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Site-based teacher education for enhanced community knowledge and culture: creating the conditions for 'philosophical project knowledge'
journal contributionposted on 2013-02-01, 00:00 authored by Julie Arnold, T Edwards, N Hooley, Joanne Williams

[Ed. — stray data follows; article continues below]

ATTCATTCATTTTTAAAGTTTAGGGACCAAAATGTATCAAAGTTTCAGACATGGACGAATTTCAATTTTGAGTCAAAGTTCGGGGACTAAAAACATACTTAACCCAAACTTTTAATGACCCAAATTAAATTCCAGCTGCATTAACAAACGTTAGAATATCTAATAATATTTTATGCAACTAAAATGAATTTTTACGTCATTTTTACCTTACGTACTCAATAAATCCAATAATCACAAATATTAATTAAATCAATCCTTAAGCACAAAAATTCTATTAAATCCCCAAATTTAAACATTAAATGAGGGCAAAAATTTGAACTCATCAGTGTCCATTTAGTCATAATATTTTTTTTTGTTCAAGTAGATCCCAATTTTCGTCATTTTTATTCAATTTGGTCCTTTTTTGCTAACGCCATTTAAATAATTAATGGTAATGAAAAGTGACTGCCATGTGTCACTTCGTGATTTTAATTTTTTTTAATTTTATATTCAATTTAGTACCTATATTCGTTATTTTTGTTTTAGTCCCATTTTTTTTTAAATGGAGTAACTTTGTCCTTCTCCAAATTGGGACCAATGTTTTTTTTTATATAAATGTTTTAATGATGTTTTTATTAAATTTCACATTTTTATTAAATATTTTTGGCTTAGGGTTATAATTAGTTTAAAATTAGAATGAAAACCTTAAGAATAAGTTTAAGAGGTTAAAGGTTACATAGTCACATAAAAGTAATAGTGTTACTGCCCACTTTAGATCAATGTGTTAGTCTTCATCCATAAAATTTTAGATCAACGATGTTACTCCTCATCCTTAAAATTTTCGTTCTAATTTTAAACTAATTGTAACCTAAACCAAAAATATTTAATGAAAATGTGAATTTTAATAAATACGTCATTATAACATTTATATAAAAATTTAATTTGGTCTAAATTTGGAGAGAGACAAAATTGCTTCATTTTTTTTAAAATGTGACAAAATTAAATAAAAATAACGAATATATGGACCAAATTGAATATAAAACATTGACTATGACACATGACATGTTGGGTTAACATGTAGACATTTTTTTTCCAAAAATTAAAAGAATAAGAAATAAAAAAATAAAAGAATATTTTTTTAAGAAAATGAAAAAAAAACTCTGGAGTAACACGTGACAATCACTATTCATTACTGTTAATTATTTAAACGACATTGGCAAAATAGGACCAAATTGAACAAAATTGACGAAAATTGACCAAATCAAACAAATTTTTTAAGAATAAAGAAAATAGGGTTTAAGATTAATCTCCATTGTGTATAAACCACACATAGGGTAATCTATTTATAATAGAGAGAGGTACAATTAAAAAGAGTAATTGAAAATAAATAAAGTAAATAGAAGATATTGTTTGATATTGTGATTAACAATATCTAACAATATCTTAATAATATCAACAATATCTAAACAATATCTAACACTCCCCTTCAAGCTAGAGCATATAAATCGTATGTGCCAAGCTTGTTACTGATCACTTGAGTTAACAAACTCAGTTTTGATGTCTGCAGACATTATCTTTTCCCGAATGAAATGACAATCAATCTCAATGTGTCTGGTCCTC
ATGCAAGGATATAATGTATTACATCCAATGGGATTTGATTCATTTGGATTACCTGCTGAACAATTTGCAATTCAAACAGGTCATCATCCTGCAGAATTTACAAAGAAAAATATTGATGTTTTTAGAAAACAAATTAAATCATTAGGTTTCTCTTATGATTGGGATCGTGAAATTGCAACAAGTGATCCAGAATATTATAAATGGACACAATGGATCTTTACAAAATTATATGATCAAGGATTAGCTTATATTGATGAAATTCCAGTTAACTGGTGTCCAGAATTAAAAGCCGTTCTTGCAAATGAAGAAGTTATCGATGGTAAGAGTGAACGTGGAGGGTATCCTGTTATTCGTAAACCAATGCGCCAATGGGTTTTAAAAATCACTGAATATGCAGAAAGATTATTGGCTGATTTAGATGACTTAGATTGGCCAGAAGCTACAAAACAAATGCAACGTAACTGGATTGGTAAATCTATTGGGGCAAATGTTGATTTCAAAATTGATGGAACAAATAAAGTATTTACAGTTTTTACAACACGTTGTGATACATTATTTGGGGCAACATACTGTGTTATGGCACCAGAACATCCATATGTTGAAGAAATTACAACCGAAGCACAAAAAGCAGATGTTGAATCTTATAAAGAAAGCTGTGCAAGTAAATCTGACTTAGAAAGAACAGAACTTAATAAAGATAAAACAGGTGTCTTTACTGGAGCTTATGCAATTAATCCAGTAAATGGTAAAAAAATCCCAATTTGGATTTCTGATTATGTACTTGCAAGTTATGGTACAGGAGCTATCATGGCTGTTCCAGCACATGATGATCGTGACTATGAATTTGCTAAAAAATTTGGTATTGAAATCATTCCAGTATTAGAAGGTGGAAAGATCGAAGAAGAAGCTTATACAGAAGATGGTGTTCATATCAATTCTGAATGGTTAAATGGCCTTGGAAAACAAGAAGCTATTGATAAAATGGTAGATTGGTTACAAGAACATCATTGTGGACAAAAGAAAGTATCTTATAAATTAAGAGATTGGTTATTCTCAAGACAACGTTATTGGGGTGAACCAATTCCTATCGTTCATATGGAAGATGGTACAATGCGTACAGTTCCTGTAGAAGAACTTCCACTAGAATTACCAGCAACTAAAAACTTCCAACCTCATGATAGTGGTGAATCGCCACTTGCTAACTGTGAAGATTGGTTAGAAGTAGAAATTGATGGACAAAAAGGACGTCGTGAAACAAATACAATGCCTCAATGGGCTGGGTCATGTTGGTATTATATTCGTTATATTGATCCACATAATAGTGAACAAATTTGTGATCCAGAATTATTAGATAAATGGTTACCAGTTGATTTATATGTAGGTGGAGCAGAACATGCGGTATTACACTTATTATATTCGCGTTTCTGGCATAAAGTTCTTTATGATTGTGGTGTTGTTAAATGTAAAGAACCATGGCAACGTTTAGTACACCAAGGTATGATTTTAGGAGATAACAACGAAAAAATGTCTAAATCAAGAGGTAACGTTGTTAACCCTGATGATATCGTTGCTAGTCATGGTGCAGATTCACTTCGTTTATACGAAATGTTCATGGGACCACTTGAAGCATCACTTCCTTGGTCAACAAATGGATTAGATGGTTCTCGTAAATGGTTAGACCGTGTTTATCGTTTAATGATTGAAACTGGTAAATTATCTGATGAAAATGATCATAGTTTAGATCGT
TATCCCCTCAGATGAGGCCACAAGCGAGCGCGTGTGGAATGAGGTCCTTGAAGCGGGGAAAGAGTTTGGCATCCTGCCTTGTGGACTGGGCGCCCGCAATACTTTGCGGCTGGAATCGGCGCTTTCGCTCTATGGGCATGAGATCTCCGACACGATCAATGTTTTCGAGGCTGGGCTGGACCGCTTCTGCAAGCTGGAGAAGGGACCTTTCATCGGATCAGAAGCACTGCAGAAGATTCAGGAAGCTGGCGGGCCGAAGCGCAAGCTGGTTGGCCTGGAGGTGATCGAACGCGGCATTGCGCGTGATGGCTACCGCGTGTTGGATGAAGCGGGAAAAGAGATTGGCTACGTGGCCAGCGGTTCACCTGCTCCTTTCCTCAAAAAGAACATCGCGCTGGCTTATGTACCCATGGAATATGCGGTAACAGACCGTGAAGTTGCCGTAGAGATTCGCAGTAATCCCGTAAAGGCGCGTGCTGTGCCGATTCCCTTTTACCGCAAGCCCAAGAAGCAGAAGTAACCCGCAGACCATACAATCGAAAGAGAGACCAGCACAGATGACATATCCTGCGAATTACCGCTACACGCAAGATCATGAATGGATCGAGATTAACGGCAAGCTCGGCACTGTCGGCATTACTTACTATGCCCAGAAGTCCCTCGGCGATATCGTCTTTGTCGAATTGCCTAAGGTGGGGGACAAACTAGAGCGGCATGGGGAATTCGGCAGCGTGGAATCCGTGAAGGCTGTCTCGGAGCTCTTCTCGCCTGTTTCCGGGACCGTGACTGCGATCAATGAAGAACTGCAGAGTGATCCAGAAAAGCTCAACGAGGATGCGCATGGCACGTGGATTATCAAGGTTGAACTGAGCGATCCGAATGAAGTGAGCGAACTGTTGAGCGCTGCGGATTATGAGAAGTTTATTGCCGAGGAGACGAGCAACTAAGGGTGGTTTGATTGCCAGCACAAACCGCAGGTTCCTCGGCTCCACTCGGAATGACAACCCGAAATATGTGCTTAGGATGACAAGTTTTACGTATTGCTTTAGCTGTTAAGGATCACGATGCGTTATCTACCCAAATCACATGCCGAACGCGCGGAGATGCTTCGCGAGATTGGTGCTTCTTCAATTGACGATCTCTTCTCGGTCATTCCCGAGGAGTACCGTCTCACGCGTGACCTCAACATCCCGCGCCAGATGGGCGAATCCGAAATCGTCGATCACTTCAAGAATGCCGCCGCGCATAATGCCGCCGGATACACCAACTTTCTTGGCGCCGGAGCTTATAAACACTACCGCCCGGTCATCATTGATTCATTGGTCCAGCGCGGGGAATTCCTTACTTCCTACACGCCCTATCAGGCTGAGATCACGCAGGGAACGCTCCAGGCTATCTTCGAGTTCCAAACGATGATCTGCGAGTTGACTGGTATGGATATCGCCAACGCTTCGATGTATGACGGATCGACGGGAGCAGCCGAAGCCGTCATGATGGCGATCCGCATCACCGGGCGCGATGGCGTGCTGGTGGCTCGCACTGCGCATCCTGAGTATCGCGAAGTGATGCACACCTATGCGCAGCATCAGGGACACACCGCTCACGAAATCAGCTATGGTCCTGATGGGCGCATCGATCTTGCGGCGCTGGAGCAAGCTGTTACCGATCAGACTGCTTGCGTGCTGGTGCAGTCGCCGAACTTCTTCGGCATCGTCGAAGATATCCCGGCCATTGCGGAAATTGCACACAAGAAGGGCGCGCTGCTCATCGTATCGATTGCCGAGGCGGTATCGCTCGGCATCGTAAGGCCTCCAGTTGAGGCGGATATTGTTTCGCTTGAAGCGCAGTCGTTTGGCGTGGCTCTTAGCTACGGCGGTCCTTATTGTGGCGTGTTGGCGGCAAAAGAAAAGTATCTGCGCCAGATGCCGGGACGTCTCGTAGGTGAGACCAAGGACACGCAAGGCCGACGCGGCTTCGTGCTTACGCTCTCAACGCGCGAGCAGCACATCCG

Teacher education is in a state of uncertainty around the world including the more wealthy and less wealthy countries. If it is generally accepted that teacher education can make a difference in the educational lives of all students regardless of cultural and educational background, then how exactly to arrange the detail of schooling is not. Under particular circumstances, schooling that is primarily concerned with reproducing the values and practices of the market economy and privileged minority, suggests that most likely teacher education will submit to economic power and not make a difference. Schooling of this type participates in the rearticulation and sometimes further penetration of social hegemonic practice. On the other hand, if schooling within the dominate economy and values sets about establishing the conditions whereby the majority of students are encouraged to investigate significant knowledge, social constructs and cultural scaffolds critically, imaginatively and independently then teacher education structured in the same way can make a difference, contributing to authentic community building and social change. Drawing inspiration from the work of Paulo Freire, this paper describes the efforts of teacher education in Australia grappling with these tensions and contradictions within the constraints of university and school requirements, as well as a strongly neoliberal economy. It briefly outlines a history of partnership-based and practice-based pre-service teacher education that has generated support for on-site approaches of various types. Moving beyond Pedagogical Content Knowledge, the paper explores the conditions for a new concept of philosophical project knowledge that theorises teacher education as learning through social action and partnerships between communities, schools and universities. In this way, education is seen as a democratic right and a process of liberation for all citizens especially those marginalised and excluded within a market economy.